Jailers failed to make timely checks, left in place sheets or towels that allowed suicide attempts, or didn’t fix cameras or intercoms that helped them keep in touch with inmates, a Raleigh News & Observer investigation finds.
Fifty-one inmates died in North Carolina’s county jails in the past five years after being left unsupervised for longer than state regulations allow, the Raleigh News & Observer reports in the first of a five-part series. Jailers failed to make timely checks, left in place sheets or towels that allowed suicide attempts, or didn’t fix broken cameras or intercoms that helped them keep in touch with inmates. The deaths of unsupervised inmates came in 38 different jails, in rural and urban areas. Twelve jails have been cited for violation of regulations in more than one death. In Dare County in 2012, Matthew Clayton Reynolds, 29, went nearly seven hours between checks, plenty of time to hang himself. “There were no rounds made the entire day,” a state report said of Reynolds’ death. “…It is clear that there was a gross failure to properly supervise inmates.”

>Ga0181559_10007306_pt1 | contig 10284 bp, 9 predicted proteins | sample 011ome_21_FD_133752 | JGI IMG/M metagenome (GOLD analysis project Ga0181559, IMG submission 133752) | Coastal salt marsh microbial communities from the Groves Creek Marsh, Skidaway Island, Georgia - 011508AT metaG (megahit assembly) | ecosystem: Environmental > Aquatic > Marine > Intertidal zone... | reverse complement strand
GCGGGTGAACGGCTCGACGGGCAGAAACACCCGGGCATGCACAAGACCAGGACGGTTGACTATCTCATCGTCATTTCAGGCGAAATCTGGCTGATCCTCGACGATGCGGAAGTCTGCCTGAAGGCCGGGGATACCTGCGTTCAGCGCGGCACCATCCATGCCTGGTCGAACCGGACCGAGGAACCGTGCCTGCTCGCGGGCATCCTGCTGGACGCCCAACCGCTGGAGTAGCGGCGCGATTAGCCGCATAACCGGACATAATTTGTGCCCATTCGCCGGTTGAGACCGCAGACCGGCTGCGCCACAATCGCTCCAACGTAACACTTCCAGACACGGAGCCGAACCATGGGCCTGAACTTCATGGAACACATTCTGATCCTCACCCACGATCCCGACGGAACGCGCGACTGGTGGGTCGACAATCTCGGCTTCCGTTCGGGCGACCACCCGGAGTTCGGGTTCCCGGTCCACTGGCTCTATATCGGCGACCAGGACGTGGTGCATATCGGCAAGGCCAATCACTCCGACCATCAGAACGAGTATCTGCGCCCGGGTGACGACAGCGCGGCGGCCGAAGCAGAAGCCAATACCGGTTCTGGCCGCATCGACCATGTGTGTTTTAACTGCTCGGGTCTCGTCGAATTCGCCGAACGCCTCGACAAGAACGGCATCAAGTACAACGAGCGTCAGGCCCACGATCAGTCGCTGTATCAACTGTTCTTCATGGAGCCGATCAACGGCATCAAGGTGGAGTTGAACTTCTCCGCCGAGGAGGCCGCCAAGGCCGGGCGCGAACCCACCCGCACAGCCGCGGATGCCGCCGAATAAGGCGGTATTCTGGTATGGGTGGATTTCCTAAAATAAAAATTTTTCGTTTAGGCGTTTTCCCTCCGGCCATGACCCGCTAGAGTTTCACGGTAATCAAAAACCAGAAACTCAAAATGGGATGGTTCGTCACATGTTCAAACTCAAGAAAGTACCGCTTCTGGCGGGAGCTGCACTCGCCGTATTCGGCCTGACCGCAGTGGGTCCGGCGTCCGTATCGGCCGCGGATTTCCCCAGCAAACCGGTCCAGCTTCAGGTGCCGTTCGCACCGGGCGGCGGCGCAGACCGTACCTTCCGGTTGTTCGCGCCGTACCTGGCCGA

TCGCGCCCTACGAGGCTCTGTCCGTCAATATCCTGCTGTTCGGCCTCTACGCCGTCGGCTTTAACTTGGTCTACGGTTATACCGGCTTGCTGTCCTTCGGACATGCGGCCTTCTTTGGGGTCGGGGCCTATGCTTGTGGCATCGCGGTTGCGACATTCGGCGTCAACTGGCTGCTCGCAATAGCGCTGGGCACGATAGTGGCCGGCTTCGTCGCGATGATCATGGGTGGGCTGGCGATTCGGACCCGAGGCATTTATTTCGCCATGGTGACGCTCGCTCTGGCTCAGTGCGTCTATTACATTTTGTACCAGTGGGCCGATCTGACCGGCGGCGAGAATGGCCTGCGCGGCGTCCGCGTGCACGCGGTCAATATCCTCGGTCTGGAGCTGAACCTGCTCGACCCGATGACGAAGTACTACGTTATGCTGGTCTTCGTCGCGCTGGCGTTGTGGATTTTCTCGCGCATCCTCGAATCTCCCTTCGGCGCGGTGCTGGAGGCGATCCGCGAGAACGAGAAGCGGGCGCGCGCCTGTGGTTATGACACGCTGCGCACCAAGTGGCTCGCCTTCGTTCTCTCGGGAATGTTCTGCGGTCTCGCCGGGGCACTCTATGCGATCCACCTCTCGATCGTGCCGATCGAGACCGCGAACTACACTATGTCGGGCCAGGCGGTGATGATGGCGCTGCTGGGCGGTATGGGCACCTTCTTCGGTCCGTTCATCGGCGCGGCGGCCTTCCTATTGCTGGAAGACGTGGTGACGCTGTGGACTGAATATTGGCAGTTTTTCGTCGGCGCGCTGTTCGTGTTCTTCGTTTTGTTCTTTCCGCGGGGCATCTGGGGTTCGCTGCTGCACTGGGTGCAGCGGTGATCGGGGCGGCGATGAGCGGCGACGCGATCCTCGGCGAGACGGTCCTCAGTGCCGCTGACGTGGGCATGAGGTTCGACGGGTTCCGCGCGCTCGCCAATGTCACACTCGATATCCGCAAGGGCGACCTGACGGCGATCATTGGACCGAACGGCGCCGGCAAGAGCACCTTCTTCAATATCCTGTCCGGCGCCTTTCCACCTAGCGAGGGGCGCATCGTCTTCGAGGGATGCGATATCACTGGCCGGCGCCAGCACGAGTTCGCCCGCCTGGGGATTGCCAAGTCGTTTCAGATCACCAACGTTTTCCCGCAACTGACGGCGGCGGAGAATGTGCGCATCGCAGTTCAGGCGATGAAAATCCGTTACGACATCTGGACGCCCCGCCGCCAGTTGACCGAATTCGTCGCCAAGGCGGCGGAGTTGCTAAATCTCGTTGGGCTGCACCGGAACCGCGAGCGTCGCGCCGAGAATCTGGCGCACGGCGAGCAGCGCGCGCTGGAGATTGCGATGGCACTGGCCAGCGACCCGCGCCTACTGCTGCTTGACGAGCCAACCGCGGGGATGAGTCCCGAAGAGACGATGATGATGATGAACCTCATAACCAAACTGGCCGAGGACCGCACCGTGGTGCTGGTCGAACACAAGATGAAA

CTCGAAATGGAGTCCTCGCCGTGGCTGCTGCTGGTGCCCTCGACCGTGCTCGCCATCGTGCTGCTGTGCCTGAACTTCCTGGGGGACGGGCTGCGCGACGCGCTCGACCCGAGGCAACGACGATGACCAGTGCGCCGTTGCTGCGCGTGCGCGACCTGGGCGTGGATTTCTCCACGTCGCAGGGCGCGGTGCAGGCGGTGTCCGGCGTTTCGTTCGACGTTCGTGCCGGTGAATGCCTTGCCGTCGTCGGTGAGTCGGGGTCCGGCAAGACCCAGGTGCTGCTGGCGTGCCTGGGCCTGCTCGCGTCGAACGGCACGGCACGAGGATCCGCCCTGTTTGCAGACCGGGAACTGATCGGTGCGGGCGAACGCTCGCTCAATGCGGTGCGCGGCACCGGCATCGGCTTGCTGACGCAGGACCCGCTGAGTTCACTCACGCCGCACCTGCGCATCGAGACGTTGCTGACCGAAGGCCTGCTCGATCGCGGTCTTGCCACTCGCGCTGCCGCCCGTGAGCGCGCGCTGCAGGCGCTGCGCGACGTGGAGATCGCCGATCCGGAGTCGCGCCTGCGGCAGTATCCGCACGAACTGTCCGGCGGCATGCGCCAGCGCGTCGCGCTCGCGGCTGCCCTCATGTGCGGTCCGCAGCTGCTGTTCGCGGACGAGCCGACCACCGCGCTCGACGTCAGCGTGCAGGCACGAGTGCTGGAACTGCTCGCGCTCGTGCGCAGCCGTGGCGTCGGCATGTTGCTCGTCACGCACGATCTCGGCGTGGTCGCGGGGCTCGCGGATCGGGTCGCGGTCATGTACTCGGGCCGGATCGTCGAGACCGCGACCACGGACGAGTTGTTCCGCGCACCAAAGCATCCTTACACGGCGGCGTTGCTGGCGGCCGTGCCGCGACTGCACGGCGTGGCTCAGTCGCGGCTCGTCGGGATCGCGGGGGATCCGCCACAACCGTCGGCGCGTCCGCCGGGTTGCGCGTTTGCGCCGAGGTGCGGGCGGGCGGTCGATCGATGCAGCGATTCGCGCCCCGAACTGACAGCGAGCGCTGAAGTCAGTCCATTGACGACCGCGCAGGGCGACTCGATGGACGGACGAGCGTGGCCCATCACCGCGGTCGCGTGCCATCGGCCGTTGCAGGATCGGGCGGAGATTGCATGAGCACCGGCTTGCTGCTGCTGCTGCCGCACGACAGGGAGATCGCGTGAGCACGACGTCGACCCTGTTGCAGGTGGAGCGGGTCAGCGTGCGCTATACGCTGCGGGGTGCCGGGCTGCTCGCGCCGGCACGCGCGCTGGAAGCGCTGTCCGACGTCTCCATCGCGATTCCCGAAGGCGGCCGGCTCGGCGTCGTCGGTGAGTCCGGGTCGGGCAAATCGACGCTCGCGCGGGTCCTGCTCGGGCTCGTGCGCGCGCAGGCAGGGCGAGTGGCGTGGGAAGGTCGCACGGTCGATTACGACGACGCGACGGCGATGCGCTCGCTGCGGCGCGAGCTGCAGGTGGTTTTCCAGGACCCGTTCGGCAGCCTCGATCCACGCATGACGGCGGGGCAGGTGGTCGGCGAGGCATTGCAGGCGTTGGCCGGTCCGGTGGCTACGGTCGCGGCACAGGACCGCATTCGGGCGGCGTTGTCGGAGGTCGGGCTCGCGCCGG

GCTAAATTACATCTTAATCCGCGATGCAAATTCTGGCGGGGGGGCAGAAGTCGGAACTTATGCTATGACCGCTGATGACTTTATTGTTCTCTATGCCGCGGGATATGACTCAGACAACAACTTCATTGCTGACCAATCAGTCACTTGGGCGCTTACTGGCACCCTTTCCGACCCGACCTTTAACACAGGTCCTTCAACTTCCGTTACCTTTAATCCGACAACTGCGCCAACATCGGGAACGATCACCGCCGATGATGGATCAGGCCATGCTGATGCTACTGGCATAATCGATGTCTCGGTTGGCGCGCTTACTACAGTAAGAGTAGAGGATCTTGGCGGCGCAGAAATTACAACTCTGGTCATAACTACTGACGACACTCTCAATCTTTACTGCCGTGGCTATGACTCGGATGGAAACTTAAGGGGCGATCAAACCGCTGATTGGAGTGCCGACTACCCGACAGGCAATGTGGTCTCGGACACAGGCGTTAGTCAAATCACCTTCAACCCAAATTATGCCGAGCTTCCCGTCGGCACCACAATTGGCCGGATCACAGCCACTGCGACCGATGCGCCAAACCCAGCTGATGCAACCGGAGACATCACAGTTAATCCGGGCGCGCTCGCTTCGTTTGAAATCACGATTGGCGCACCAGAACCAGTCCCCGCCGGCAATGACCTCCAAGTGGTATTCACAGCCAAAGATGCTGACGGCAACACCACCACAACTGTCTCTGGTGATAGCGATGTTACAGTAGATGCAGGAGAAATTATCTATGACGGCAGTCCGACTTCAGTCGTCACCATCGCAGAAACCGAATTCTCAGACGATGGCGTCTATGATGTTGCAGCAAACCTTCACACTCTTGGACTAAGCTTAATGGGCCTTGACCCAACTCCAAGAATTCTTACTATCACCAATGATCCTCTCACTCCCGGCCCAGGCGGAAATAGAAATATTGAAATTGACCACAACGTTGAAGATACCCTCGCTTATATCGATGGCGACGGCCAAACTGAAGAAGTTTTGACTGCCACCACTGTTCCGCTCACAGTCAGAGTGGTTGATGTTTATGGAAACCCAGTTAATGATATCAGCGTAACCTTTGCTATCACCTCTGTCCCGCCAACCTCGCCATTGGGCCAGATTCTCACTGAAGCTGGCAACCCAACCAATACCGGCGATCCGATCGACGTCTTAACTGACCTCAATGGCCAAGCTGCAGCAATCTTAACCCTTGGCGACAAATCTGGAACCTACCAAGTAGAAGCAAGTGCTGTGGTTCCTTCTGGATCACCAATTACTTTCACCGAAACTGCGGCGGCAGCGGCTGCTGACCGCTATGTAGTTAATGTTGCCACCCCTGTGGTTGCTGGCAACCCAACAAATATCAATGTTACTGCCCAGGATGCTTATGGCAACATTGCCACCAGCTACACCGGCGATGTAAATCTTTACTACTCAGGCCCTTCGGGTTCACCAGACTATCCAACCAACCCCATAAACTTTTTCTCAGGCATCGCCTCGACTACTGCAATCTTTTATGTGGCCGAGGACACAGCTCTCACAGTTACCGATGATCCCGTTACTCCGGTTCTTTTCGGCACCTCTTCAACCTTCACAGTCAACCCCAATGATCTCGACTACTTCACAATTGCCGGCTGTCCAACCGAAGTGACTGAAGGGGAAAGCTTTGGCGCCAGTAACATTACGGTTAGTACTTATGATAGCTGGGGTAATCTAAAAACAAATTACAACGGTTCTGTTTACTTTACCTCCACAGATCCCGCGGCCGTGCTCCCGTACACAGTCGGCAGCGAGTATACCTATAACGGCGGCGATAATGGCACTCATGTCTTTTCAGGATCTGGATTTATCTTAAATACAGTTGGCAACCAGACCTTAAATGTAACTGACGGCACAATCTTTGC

At any given time, up to 24,000 inmates are held in North Carolina’s 113 jails supervised by elected sheriffs. They include inmates awaiting trial, some convicted of misdemeanors and a few federal prisoners. Often, the inmates who died had not been convicted of the charges that landed them in jail. Many were for lesser offenses such as illegal panhandling, drug possession and larceny, though some had been charged with more serious offenses, such as murder. A lack of supervision was blamed for one out of every three of the 151 deaths in county jails from 2012 to 2016. The deaths also expose the rising number of inmates who suffer from mental illness, drug addictions or both, and underline the importance for jailers to check on them frequently.